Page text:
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Federal, State Officials Present Schools with Award

For Immediate Release: February 1, 2012
Contact: Lynne Richmond
(609) 633-2954

(BOONTON) – United States Department of Agriculture and New Jersey Department of Agriculture Food and Nutrition officials today presented two elementary schools in the Boonton School District, John Hill School and School Street School, with the HealthierUS School Challenge Award, which recognizes schools that promote good nutrition and physical activity.

The schools attained the Bronze Level of the award, which earned the district $500 per school. 

Photo of Bob Sutter, Jim Harmon and Rose Tricario

John Hill School principal Dr. Robert Sutter accepts a check from USDA representative James Harmon and NJDA repesentative Rose Tricario

“John Hill and School Street schools have done a great job making good nutrition and exercise priorities so students are equipped to do their best in school,” said Rose Tricario, New Jersey Department of Agriculture Division of Food and Nutrition Director.  “New Jersey’s stringent nutrition standards put all schools in the state on track to earn this award.  We encourage the schools to continue to build upon their success and reach higher levels of the award.”

The HealthierUS School Challenge (HUSSC) is a voluntary national certification initiative for schools participating in the National School Lunch Program.  Sponsored by the USDA Food and Nutrition Service (FNS), the initiative encourages all schools to take a leadership role in helping students to make healthier eating and physical activity choices that will last a lifetime. 

“Achieving the HealthierUS School Challenge recognition demonstrates the Boonton school district’s deep commitment to create and maintain a healthy school environment,” said James Harmon, Director of Special Nutrition Programs, USDA Food and Nutrition Service.  John Hill and School Street elementary schools can serve as models for others seeking to make improvements.”

The two schools feature Jersey Fresh produce in their cafeterias, introduce new healthy menu items to appeal to the diverse student body, and coordinate nutrition education to go along with what’s being served in the cafeteria.

Photo of group at School Street School
School Street School ceremony

“In such a fast-paced society, it has never been more challenging to focus on wellness,” said Pamela Ranco, Boonton School Business Administrator.  “But, when it comes to children, a school district must insure that physical well-being is as much a priority as social, emotional, and academic well-being.  Physical wellness begins with both fitness and sound nutritional habits.  I am honored that our two elementary schools are being recognized for placing such an importance on serving quality food selections and valuing time for fitness-oriented activities.”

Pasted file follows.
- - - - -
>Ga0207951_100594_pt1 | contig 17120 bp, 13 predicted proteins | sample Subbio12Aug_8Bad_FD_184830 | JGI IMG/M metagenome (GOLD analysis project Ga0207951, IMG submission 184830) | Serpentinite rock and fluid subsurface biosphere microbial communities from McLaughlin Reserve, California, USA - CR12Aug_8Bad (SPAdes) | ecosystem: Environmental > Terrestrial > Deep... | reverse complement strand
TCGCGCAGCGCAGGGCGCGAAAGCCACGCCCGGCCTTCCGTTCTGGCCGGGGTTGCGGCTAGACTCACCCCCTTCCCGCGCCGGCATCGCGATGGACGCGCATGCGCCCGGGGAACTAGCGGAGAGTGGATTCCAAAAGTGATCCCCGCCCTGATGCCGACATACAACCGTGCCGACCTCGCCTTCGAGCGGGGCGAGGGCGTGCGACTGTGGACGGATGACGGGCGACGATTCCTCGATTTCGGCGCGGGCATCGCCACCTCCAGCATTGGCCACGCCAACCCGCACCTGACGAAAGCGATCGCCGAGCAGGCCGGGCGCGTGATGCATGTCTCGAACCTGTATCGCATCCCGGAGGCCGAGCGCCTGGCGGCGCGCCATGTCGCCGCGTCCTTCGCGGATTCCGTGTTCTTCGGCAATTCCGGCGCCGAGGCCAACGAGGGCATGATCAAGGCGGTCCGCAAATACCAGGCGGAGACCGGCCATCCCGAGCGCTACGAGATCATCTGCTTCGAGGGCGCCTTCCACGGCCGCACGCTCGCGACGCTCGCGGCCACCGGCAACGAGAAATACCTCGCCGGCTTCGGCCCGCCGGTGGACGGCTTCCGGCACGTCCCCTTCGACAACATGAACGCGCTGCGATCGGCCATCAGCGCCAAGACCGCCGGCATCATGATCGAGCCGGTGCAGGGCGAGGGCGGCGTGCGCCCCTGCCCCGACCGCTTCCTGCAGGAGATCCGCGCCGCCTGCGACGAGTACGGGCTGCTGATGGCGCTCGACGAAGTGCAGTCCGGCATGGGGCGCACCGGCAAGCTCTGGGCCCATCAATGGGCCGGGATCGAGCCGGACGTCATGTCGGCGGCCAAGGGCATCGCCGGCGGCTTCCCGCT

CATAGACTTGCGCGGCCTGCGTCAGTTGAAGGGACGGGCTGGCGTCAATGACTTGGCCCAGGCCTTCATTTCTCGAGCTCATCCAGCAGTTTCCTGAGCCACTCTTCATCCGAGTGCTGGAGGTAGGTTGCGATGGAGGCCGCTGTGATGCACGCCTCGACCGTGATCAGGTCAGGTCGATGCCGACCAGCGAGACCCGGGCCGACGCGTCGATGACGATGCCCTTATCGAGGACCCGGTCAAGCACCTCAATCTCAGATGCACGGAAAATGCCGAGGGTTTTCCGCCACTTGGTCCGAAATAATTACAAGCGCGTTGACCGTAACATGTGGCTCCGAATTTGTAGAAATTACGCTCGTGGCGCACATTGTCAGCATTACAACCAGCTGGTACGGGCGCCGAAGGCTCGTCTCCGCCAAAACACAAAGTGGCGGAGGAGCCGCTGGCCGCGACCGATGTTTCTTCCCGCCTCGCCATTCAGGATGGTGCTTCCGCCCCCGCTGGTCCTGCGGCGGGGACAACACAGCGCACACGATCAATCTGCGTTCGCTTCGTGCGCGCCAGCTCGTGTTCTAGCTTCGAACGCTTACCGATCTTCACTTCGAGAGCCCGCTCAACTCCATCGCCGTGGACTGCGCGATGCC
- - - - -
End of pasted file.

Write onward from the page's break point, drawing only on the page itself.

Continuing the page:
The Boonton schools are among 21 in the state that have earned the HealthierUS School Challenge Award. Ultimately, FNS would like to see all schools receive a HUSSC award at any one of the four levels of superior performance:  Bronze, Silver, Gold, or Gold Award of Distinction.  Schools awarded receive a monetary incentive (Bronze $500, Silver $1,000, Gold $1,500, and Gold Award of Distinction $2,000), an award plaque signed by a USDA official, a banner to display in their school, and their name listed on the Team Nutrition Web site.

To qualify for an award, a school must submit a formal application and meet basic criteria set forth by the FNS.  The HUSSC criteria reflect the recommendations of the 2005 Dietary Guidelines for Americans, and the Institute of Medicine (IOM) published recommendations (April 2007) for foods that should be served in schools, outside of the organized school lunch meals.  HealthierUS Schools must also have a local school wellness policy, as mandated by Congress.  Schools receiving a HUSSC award commit to meeting the criteria throughout their four year certification period.

Schools, such as John Hill and School Street School, that champion the HUSSC work hard to make changes to their school nutrition environment in order to (1) improve the quality of the foods served, (2) provide students with nutrition education, and (3) provide students with physical education and opportunities for physical activity. 

For more information on the HealthierUS School Challenge, visit

For more information on New Jersey’s school nutrition policy, visit: